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Last Updated: Friday, 29 October, 2004, 15:36 GMT 16:36 UK
Share ISA sales plummet
Man with umbrella in stormy weather
Uncertain markets have led many to seek refuge in cash

Sales of share-based ISAs have plummeted, according to figures released by the Investment Management Association (IMA).

Uncertain stock markets, higher interest rates and reduced tax benefits could be reasons for the fall, said the IMA.

September saw the first net monthly outflow of funds since ISAs were launched in 1999. The figure stood at 23.5m, contrasting dramatically with a net inflow of 259.5m in September 2003.

The programme was broadcast on Saturday, 30 October at 1204 BST and was repeated on Sunday, 31 October, at 2102 GMT.

We heard Richard Saunders of the Investment Management Association comment on the figures.

And we discussed the implications with David Cowdell, Director of Personal Investments at Fidelity, and Adrian Coles, Director-General of the Building Societies Association.

Further information:

Equity release tax fears

The Inland Revenue has tried to defuse a row with top accountants who claim that thousands of pensioners who have raised money by selling part of their home, could face a new tax bill.

The Revenue has accused the accountants of "scaremongering" and a Treasury press officer has finally told Money Box that legitimate home reversion schemes will not be taxed.

The row has centred on home reversion schemes which 10,000 older homeowners have used to turn part of the value of their home into an income.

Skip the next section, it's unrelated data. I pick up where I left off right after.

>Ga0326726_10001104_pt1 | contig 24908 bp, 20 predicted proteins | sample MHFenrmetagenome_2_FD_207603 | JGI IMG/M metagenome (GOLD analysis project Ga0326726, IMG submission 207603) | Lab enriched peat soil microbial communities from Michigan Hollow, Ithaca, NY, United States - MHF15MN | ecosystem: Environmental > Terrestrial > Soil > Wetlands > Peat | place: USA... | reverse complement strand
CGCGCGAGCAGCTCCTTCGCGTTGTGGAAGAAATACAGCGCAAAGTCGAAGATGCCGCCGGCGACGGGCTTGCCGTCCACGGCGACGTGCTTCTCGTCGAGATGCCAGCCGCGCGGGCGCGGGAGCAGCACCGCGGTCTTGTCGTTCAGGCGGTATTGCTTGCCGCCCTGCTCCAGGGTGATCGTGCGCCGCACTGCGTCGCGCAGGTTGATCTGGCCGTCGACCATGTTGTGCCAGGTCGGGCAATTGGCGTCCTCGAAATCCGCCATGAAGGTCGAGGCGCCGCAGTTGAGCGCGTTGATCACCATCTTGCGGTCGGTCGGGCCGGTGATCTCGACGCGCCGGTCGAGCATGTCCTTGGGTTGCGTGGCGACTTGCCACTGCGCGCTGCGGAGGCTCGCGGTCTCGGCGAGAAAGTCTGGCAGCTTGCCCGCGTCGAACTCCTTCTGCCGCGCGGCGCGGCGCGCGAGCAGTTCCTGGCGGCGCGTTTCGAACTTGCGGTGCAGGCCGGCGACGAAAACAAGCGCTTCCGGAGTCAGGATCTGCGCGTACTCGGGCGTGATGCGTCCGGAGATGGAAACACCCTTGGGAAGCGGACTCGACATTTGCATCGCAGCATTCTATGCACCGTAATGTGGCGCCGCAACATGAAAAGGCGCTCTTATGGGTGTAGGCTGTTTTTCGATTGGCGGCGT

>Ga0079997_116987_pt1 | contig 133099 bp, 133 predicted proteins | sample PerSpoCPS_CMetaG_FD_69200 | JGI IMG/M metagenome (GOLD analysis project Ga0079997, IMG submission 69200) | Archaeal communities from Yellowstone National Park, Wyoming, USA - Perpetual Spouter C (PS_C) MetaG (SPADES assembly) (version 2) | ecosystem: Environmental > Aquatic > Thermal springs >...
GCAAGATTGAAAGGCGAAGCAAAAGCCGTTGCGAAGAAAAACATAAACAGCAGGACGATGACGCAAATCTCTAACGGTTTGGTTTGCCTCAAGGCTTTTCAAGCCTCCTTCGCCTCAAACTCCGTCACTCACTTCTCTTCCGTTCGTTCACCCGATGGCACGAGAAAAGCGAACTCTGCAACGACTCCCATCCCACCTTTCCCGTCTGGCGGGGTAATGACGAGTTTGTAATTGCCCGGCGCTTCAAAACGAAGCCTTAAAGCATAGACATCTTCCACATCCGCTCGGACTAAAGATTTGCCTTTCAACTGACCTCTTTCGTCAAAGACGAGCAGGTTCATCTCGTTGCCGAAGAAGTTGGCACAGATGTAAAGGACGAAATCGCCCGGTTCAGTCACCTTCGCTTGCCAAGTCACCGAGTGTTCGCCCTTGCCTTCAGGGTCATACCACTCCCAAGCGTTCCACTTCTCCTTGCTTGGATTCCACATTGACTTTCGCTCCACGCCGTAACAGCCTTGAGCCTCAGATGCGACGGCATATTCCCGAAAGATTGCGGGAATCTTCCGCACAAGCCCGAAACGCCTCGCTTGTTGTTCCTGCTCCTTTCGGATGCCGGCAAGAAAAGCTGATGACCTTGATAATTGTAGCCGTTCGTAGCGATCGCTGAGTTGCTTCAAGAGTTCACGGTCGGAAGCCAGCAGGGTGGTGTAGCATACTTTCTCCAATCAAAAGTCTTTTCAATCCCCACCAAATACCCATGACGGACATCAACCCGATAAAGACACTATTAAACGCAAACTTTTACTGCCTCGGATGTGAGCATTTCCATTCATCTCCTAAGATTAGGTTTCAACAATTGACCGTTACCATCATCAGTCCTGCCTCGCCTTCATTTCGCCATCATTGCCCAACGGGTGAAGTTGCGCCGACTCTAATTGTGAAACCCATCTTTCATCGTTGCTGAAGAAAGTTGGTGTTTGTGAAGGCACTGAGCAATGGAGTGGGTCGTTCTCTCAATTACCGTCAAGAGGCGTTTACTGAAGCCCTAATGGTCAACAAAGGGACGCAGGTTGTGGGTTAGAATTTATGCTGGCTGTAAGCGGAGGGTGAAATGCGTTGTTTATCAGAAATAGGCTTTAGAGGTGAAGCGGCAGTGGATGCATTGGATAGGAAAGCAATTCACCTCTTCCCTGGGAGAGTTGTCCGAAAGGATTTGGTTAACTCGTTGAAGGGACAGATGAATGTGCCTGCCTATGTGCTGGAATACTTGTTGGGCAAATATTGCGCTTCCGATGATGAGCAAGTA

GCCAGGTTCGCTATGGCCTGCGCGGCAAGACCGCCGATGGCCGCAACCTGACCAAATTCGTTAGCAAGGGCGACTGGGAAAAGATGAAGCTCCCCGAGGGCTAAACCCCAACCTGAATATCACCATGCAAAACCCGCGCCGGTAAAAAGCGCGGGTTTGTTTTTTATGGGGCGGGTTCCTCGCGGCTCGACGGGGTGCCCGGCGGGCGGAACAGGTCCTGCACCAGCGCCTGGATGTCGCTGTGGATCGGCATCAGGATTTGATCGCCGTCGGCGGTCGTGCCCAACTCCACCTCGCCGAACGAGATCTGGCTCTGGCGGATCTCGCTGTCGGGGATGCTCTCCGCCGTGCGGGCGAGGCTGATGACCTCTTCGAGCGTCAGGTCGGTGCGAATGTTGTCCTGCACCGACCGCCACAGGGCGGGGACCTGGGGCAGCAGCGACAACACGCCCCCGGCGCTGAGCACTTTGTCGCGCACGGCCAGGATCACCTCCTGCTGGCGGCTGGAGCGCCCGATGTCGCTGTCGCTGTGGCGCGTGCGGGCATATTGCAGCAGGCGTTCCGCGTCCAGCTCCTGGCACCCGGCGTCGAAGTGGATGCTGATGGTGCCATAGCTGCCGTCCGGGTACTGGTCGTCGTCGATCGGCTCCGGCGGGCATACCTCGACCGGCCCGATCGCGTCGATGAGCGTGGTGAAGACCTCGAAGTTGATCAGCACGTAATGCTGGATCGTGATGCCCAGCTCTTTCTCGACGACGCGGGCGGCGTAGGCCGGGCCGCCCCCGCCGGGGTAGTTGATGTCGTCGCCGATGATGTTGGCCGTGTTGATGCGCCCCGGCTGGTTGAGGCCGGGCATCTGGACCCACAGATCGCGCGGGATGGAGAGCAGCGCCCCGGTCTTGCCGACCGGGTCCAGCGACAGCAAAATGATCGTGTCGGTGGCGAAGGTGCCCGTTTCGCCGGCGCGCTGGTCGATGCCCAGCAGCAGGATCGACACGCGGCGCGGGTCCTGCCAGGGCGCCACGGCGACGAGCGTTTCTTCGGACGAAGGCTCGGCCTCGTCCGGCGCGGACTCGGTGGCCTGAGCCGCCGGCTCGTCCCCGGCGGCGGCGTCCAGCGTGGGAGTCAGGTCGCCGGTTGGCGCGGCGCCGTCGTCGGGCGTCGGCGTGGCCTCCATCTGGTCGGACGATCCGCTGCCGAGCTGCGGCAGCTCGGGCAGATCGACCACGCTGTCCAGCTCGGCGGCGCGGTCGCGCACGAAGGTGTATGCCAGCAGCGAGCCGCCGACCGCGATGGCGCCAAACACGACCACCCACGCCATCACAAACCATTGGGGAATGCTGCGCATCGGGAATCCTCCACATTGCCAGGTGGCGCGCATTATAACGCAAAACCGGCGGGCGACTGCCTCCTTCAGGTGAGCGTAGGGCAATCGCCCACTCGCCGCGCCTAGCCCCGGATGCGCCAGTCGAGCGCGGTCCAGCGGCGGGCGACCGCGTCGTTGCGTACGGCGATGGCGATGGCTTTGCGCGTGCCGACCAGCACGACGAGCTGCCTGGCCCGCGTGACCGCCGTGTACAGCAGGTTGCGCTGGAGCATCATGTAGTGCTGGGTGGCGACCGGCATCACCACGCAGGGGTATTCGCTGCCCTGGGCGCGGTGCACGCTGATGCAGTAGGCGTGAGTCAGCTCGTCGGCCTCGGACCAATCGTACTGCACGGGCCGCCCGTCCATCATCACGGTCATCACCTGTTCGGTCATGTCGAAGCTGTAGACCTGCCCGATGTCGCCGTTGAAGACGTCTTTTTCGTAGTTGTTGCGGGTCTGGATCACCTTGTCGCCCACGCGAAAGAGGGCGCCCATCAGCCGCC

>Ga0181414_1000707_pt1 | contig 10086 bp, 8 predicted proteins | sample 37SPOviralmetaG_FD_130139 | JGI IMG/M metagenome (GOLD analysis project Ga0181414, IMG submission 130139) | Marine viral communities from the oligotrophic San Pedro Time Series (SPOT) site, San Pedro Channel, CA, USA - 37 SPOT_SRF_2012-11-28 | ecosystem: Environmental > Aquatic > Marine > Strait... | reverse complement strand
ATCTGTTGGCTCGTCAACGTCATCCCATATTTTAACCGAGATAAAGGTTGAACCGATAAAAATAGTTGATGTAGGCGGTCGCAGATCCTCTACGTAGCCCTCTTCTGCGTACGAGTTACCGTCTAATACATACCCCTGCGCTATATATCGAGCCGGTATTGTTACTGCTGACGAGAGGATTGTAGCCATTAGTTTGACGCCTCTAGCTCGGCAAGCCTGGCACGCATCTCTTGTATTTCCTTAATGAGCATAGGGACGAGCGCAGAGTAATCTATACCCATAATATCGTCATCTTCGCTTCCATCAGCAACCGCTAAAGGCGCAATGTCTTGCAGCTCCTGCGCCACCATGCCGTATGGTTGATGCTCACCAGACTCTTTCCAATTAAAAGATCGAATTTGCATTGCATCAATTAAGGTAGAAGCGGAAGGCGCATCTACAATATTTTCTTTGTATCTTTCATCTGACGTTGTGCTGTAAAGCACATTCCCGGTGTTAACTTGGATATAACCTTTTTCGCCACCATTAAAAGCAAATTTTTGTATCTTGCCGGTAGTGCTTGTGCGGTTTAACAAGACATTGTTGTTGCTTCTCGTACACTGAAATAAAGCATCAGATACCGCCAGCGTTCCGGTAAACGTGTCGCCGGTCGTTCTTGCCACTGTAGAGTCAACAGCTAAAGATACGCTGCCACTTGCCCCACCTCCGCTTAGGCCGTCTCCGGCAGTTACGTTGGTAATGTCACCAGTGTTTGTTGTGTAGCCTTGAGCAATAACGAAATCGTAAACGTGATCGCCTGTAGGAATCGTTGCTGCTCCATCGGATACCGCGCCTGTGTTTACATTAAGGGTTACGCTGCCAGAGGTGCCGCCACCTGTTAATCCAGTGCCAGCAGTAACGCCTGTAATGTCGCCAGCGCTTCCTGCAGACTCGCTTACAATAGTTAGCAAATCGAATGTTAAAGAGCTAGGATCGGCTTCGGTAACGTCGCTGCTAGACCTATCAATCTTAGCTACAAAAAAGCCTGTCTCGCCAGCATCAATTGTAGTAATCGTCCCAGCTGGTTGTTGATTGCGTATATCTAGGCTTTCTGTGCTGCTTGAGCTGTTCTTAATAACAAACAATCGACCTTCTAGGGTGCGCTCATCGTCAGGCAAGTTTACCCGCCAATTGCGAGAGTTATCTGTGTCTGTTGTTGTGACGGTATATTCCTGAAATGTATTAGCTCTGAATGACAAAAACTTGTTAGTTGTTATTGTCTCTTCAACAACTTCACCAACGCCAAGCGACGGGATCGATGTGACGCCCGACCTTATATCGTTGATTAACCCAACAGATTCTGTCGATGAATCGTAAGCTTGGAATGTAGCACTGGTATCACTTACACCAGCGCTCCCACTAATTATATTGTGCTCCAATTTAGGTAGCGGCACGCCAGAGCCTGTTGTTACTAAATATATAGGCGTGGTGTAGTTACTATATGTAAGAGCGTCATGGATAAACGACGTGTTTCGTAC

We spoke to Colin Taylor who runs Key Retirement Solutions, an IFA which sells home reversion schemes.

And we asked John Whiting of PricewaterhouseCoopers if the government's statements clear matters up.

Further information:

Credit unions struggle to survive

Nearly 13% of credit unions in Britain have folded over the past year, Money Box has found.

Many fledgling unions have struggled to make a profit, and have been forced to merge, despite the fact they have been lauded by the government and consumer groups.

Mike Johnson has been investigating.

Further information:

Benefit changes

Millions of people could see their benefits go up by just 1% next year if the government follows its normal formula for calculating rates.

If it happens, it will be the lowest percentage rise ever.

Campaigning groups have attacked the government for continually neglecting single working-age people in favour of families and pensioners.

But the government has denied that anything is set in stone, and said that ministers will make the final decision.

We asked Professor Jonathan Bradshaw, Director of the Family Budget Unit, if more should be done to help this group.

Further information:

Producer: Jessica Dunbar
Presenter: Paul Lewis
Reporter: Mike Johnson
Web Producer: Nathalie Knowles

Money Box



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